This second volume of the Official History of the British Civil Service explores the radical restructuring of the Civil Service that took place from 1988, after an intervening period of confusion and disagreement about its future direction.
It brings a much-needed historical perspective to the development of the `new public management', in which the UK was a world-leader. The volume considers difficult questions about the quality of democratic governance in Britain. Based on extensive research using both recently released and unreleased government papers as well as interviews with leading participants, this volume concentrates on attempts to reform the Civil Service from the centre. It has important lessons to offer all those, both inside and outside the UK, seeking to improve the quality, efficiency and accountability of democratic governance.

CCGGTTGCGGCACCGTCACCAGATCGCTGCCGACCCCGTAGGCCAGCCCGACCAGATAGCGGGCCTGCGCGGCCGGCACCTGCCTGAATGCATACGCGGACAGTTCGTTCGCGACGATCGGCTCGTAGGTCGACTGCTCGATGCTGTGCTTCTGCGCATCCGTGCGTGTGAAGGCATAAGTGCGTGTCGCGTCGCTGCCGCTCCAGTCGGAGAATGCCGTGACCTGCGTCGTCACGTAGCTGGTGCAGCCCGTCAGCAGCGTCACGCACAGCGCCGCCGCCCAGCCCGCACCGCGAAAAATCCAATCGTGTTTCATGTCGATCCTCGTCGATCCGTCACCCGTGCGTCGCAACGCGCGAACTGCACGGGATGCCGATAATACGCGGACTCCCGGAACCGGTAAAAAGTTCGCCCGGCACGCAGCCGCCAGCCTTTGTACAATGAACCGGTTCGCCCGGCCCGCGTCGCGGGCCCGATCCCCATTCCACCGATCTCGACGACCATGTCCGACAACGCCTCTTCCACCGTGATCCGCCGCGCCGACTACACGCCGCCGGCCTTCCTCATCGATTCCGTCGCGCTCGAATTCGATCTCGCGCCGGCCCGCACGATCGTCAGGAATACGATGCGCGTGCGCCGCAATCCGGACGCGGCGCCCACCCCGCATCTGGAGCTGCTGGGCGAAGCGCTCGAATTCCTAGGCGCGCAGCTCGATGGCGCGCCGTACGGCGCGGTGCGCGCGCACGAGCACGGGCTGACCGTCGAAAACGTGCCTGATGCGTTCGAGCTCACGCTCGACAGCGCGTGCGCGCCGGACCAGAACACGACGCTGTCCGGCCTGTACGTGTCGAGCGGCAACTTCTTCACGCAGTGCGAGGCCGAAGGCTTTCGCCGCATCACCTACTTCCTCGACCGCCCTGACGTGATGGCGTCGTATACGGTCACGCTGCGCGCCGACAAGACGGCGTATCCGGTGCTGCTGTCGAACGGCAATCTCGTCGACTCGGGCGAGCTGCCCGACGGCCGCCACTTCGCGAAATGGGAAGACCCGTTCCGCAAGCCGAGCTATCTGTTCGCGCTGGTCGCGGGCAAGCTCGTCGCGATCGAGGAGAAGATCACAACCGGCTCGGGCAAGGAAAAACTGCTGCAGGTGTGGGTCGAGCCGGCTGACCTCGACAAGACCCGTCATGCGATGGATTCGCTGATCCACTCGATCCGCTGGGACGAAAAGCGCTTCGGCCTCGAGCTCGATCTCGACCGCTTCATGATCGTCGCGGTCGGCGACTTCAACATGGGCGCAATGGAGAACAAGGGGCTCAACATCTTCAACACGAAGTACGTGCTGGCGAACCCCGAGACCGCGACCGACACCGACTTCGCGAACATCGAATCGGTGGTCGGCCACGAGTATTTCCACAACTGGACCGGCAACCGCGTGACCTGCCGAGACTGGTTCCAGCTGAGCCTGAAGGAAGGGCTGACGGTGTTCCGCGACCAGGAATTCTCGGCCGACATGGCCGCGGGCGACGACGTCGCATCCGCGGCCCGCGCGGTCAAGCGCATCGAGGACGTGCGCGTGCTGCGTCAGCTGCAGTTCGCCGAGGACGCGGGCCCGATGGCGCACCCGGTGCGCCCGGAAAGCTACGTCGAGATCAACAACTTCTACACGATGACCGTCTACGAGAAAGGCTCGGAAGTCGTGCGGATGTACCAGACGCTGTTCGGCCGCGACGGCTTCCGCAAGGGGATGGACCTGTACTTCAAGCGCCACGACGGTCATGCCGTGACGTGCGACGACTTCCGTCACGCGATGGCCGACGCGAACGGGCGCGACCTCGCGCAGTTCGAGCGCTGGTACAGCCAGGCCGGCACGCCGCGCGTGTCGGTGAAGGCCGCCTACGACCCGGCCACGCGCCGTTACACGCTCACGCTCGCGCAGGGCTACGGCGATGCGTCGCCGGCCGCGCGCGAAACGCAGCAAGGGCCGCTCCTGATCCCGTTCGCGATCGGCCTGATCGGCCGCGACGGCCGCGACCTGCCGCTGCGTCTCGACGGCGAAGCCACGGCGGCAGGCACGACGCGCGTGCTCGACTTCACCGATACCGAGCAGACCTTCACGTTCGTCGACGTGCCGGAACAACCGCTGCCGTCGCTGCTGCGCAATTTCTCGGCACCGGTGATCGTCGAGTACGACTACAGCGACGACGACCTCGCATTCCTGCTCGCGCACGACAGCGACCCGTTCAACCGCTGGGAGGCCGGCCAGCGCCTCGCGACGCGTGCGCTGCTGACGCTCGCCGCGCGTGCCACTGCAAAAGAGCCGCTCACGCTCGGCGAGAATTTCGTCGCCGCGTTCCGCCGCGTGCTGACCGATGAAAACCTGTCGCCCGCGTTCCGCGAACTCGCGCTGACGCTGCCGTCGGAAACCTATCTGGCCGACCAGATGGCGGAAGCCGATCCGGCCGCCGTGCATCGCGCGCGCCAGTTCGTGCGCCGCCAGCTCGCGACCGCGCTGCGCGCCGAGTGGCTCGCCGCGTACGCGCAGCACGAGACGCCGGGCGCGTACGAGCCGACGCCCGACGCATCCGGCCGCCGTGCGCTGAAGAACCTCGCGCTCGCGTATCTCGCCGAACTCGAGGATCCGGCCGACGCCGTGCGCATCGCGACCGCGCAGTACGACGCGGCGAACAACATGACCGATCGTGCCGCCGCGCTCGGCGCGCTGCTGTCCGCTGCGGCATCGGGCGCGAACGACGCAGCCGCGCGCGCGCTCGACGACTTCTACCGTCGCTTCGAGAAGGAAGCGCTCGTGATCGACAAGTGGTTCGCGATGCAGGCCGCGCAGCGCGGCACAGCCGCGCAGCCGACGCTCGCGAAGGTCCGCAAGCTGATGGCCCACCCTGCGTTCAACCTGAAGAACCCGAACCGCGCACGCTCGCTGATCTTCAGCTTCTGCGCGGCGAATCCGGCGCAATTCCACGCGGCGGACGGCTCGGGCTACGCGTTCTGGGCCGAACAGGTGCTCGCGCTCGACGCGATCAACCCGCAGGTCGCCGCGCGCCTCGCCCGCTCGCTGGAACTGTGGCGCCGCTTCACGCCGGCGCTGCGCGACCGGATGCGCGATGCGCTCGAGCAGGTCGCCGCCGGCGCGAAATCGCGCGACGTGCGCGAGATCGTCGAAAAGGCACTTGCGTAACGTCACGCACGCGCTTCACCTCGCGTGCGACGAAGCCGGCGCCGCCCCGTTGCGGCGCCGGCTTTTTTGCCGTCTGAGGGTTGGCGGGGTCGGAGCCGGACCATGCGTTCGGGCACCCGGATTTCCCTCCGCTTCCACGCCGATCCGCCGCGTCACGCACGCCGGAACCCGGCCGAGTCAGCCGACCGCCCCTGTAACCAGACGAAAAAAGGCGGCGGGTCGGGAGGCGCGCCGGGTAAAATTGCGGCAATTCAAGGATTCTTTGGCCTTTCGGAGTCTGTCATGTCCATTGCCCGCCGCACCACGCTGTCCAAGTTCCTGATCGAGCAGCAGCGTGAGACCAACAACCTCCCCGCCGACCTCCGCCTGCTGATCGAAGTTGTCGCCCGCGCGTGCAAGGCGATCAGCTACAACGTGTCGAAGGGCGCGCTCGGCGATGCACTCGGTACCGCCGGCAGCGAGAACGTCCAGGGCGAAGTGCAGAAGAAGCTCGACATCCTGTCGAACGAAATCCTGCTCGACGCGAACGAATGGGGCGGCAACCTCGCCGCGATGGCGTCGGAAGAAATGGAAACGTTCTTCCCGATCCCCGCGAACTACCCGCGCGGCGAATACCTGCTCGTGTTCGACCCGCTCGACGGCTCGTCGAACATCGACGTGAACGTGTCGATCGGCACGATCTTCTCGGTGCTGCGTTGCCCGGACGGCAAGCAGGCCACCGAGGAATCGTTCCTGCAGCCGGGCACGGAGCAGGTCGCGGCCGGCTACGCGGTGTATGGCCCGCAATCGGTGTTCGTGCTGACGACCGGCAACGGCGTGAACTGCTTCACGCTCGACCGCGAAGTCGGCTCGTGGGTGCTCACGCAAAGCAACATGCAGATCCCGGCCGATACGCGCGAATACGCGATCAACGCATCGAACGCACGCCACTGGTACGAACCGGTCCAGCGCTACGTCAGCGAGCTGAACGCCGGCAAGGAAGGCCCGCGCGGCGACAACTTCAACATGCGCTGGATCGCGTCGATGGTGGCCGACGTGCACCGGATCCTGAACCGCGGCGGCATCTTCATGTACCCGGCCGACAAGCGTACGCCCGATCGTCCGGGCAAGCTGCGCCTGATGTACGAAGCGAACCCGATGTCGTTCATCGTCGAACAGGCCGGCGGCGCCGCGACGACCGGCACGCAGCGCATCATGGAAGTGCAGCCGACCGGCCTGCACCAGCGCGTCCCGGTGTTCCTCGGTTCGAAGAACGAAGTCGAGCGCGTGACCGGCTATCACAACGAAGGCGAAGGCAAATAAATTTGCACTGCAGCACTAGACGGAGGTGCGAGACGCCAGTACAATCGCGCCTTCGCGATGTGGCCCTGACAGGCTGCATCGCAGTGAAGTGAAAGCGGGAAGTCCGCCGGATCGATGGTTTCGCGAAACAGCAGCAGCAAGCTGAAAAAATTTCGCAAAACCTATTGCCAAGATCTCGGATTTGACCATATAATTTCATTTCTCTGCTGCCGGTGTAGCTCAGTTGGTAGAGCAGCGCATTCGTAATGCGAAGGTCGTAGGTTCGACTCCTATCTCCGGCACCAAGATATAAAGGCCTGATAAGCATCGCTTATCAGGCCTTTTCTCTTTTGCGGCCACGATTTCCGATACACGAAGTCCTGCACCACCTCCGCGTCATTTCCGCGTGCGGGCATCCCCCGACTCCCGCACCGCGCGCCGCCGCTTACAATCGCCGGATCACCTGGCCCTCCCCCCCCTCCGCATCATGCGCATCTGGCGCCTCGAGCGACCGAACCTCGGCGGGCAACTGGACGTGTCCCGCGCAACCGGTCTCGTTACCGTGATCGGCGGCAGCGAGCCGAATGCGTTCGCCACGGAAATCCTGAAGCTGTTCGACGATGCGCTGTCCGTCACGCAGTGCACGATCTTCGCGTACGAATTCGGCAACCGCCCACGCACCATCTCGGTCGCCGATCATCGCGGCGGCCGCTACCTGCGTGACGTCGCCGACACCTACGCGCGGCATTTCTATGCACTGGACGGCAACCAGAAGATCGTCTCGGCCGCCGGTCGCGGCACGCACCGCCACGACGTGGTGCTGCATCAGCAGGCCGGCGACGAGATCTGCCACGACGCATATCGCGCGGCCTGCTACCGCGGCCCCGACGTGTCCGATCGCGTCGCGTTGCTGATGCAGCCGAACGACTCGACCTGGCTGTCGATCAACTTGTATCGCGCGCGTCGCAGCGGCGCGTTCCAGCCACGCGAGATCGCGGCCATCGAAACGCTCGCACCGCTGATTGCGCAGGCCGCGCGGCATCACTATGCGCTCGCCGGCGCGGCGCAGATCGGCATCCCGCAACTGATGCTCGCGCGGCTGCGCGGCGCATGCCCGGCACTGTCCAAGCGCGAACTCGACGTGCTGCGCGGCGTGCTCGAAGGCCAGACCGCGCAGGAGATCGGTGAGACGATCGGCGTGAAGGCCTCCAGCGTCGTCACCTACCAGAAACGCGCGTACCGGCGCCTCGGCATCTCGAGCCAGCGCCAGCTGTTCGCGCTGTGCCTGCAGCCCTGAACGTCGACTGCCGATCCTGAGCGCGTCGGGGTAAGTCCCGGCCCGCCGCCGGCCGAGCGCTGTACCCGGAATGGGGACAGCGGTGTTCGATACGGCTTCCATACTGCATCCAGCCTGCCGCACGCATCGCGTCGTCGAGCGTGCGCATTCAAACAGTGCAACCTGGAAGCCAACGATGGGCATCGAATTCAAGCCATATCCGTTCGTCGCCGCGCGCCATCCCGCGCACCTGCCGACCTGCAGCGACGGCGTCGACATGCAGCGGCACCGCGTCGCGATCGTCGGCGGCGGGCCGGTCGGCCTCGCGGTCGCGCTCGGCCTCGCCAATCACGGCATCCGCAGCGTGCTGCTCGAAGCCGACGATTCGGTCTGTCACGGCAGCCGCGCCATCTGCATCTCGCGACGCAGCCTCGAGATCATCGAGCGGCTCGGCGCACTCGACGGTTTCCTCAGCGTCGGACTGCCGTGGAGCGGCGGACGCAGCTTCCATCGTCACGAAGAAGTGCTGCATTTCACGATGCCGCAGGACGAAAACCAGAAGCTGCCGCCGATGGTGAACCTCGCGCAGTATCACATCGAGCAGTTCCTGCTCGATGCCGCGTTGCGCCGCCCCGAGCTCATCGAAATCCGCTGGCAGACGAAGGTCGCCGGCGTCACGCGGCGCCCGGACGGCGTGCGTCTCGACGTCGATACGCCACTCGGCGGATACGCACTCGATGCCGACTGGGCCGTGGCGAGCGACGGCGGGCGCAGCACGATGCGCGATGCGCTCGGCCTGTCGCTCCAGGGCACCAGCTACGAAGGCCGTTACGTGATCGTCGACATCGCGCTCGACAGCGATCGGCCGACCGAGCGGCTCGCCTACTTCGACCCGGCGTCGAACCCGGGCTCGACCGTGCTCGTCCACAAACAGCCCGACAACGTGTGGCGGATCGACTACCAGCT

Particular light is shed on the origins of such current concerns as
The role of special advisers;
The need for a Prime Minister's Department;
The search for cost efficiency;
Accountability to Parliament and its Select Committees
Policy-making capacity and the capability and efficiency of Civil Service policy implementation.
This book will be of much interest to students of British history, government and politics, and public administration.
Publisher: Taylor & Francis Ltd
Number of pages: 420
Dimensions: 235 x 159 mm
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